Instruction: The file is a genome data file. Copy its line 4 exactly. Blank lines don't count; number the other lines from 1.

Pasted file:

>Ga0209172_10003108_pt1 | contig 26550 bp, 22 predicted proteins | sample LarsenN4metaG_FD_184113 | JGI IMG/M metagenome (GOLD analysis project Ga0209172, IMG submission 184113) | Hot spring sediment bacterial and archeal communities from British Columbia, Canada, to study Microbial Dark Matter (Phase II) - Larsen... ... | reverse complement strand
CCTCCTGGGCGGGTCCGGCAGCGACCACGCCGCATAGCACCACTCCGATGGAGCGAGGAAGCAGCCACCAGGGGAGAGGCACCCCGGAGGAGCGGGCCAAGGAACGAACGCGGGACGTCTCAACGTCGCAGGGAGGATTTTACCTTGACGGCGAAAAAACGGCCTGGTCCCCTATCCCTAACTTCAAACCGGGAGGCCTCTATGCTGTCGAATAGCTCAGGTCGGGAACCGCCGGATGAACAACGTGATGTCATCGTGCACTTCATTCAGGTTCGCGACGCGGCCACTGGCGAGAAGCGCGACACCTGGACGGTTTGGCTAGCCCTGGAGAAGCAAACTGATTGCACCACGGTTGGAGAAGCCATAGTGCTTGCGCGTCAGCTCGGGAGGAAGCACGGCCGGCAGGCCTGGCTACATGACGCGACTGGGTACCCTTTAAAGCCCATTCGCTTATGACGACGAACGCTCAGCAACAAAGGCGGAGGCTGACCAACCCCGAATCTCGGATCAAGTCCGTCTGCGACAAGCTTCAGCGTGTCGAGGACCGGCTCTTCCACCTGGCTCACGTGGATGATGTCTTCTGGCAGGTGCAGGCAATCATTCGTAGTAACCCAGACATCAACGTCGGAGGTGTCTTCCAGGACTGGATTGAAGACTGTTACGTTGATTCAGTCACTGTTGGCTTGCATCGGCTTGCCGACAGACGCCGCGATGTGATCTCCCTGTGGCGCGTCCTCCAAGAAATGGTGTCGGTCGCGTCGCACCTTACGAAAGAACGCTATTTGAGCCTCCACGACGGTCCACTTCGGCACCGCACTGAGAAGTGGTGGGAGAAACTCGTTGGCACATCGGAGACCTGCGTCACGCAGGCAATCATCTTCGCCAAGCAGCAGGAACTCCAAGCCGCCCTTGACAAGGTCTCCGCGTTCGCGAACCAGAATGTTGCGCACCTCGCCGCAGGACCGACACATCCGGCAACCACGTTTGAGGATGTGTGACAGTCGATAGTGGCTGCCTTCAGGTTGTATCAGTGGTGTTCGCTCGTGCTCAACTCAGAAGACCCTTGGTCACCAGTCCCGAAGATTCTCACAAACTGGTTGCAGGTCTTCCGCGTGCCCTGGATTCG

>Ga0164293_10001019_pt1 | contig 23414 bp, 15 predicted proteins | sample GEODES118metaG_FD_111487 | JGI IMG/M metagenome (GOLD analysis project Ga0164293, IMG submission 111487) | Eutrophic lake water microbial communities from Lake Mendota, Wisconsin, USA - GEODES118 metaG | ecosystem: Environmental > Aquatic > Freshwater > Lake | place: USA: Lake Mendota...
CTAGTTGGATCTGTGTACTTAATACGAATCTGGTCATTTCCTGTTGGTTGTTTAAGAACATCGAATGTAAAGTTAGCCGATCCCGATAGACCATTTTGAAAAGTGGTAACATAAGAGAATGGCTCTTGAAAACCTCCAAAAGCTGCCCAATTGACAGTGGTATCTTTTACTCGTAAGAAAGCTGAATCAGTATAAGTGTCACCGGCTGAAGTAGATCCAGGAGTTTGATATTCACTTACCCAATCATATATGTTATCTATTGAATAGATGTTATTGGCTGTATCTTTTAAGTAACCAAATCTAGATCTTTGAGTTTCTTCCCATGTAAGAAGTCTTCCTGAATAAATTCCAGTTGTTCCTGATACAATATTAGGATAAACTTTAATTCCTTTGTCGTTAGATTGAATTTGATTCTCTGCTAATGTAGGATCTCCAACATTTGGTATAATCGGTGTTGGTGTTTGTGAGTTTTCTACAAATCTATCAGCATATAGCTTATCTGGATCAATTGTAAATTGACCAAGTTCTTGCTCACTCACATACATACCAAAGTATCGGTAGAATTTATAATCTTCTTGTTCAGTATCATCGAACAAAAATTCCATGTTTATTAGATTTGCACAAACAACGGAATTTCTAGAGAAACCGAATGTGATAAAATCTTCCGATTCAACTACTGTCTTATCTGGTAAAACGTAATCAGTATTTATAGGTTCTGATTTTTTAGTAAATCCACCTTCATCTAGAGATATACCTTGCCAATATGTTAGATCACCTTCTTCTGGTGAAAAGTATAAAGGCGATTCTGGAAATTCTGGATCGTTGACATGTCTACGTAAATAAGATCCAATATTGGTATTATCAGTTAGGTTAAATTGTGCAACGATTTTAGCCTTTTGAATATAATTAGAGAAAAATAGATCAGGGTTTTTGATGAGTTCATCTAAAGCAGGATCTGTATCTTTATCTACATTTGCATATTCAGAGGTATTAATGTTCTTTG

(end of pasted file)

CTAGTTGGATCTGTGTACTTAATACGAATCTGGTCATTTCCTGTTGGTTGTTTAAGAACATCGAATGTAAAGTTAGCCGATCCCGATAGACCATTTTGAAAAGTGGTAACATAAGAGAATGGCTCTTGAAAACCTCCAAAAGCTGCCCAATTGACAGTGGTATCTTTTACTCGTAAGAAAGCTGAATCAGTATAAGTGTCACCGGCTGAAGTAGATCCAGGAGTTTGATATTCACTTACCCAATCATATATGTTATCTATTGAATAGATGTTATTGGCTGTATCTTTTAAGTAACCAAATCTAGATCTTTGAGTTTCTTCCCATGTAAGAAGTCTTCCTGAATAAATTCCAGTTGTTCCTGATACAATATTAGGATAAACTTTAATTCCTTTGTCGTTAGATTGAATTTGATTCTCTGCTAATGTAGGATCTCCAACATTTGGTATAATCGGTGTTGGTGTTTGTGAGTTTTCTACAAATCTATCAGCATATAGCTTATCTGGATCAATTGTAAATTGACCAAGTTCTTGCTCACTCACATACATACCAAAGTATCGGTAGAATTTATAATCTTCTTGTTCAGTATCATCGAACAAAAATTCCATGTTTATTAGATTTGCACAAACAACGGAATTTCTAGAGAAACCGAATGTGATAAAATCTTCCGATTCAACTACTGTCTTATCTGGTAAAACGTAATCAGTATTTATAGGTTCTGATTTTTTAGTAAATCCACCTTCATCTAGAGATATACCTTGCCAATATGTTAGATCACCTTCTTCTGGTGAAAAGTATAAAGGCGATTCTGGAAATTCTGGATCGTTGACATGTCTACGTAAATAAGATCCAATATTGGTATTATCAGTTAGGTTAAATTGTGCAACGATTTTAGCCTTTTGAATATAATTAGAGAAAAATAGATCAGGGTTTTTGATGAGTTCATCTAAAGCAGGATCTGTATCTTTATCTACATTTGCATATTCAGAGGTATTAATGTTCTTTG